|Publication number||US7577827 B2|
|Application number||US 09/794,943|
|Publication date||Aug 18, 2009|
|Filing date||Feb 28, 2001|
|Priority date||Feb 28, 2000|
|Also published as||DE60141807D1, EP1236095A1, EP1236095B1, US20010020265, WO2001065362A1|
|Publication number||09794943, 794943, US 7577827 B2, US 7577827B2, US-B2-7577827, US7577827 B2, US7577827B2|
|Original Assignee||Nxp B.V.|
|Export Citation||BiBTeX, EndNote, RefMan|
|Patent Citations (13), Referenced by (6), Classifications (12), Legal Events (6)|
|External Links: USPTO, USPTO Assignment, Espacenet|
The field of the invention is a data processor that addresses instructions as groups of commands that may contain more than one branch command.
VLIW processors have instructions that are made up of at least two commands for simultaneous execution by the processor. The commands in one instruction may include more than one branch command. An example of such a processor can be found in U.S. Pat. No. 4,833,599, which describes a way of giving effect to such multiple branch commands.
Branches cause delays in program execution. It is known to reduce these delays by means of branch prediction. With branch prediction, the processor tentatively decides whether to follow a branch before the condition of that branch has actually been tested. This allows for faster execution if the decision proves to be correct once the condition has been tested. To reduce the branch delay even further, the processor may store the target address of a branch, or the target instruction stored at that target address, in a branch target memory. When the branch is subsequently taken into execution again, the target address or the target instruction is loaded from target memory and applied to the processor, which uses it tentatively to proceed with execution.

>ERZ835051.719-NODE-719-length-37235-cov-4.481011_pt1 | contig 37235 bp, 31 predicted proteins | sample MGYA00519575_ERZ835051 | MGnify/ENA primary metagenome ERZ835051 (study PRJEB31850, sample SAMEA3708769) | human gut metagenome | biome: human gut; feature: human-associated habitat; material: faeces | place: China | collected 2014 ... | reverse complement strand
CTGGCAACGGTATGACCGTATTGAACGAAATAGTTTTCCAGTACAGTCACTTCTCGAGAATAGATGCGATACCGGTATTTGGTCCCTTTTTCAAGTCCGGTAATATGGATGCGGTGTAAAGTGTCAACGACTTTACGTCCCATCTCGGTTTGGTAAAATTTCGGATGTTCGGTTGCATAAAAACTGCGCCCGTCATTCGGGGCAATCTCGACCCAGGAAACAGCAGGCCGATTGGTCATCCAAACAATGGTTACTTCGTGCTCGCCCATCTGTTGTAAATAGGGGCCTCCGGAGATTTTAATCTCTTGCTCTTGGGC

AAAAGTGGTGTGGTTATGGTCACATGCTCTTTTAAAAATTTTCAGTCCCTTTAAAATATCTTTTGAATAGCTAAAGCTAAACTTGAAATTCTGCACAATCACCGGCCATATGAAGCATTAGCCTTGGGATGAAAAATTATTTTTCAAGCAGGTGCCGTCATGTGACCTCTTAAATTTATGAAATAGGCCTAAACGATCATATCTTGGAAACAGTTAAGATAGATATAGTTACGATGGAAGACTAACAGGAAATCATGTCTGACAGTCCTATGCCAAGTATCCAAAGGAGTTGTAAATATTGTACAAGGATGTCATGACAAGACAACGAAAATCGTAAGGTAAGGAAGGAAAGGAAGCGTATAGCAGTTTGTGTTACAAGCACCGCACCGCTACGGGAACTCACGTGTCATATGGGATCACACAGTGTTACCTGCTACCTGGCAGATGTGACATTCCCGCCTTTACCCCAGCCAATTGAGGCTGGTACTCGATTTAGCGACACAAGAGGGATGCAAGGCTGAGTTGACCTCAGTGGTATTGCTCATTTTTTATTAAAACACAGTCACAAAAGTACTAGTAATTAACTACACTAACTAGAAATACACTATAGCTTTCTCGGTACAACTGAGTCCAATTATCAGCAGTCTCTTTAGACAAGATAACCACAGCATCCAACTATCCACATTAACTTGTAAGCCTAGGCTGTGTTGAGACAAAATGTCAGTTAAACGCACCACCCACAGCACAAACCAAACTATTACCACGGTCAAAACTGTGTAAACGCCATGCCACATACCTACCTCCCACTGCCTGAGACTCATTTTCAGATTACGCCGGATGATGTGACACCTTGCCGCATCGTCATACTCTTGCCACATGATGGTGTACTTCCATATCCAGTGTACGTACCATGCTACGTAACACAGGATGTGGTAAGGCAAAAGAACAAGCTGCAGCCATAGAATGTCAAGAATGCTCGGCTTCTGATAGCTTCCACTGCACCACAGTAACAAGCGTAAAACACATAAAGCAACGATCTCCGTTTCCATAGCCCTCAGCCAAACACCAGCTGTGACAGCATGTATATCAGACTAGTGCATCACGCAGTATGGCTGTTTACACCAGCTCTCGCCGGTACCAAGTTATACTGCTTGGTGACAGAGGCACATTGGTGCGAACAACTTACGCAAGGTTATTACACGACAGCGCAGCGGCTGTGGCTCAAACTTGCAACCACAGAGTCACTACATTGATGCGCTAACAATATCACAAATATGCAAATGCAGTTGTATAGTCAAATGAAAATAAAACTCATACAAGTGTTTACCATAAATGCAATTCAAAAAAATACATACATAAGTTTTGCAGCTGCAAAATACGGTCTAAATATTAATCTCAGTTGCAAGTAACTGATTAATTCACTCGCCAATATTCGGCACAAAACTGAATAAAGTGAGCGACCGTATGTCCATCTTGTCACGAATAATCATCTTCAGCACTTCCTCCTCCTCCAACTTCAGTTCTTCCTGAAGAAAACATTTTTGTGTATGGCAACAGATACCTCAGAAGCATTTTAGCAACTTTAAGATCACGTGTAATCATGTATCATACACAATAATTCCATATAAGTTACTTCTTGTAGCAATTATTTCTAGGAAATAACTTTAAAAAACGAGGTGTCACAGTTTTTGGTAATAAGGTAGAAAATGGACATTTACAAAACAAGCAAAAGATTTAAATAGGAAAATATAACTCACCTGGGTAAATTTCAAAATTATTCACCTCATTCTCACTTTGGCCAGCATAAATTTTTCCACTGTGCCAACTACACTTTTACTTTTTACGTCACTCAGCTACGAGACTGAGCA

U.S. Pat. No. 5,903,750 describes branch prediction for a processor that loads a bundle of several instructions from a cache line at once. The bundle may contain more than one branch instruction. Instead of handling branch prediction for these instructions separately, this publication handles the bundle as a single instruction, for which only one branch prediction is made.
An entry is made for the bundle in a branch target memory, the entry storing the target addresses of the different branch instructions in the bundle. One branch prediction is made for all branch instructions in the bundle, by predicting which of the branch instructions will determine the final result after executing all the branch instructions in the bundle. The target address for the predicted branch instruction is selected from the target addresses stored for the bundle and used for speculative execution.
For example, if there are three consecutive branch instructions in the bundle, three target addresses are stored for the bundle. If it is predicted that the first branch instruction will not be taken, but the second branch instruction will be taken, then the second branch target address for the bundle will be selected and the cache line containing that target address will be speculatively executed. This minimizes the delay needed to determine the next cache line from which a bundle must be fetched. However, memory for the branch target addresses of all branch instructions is reserved. This is inefficient if one or more branch instructions in the bundle are taken very infrequently.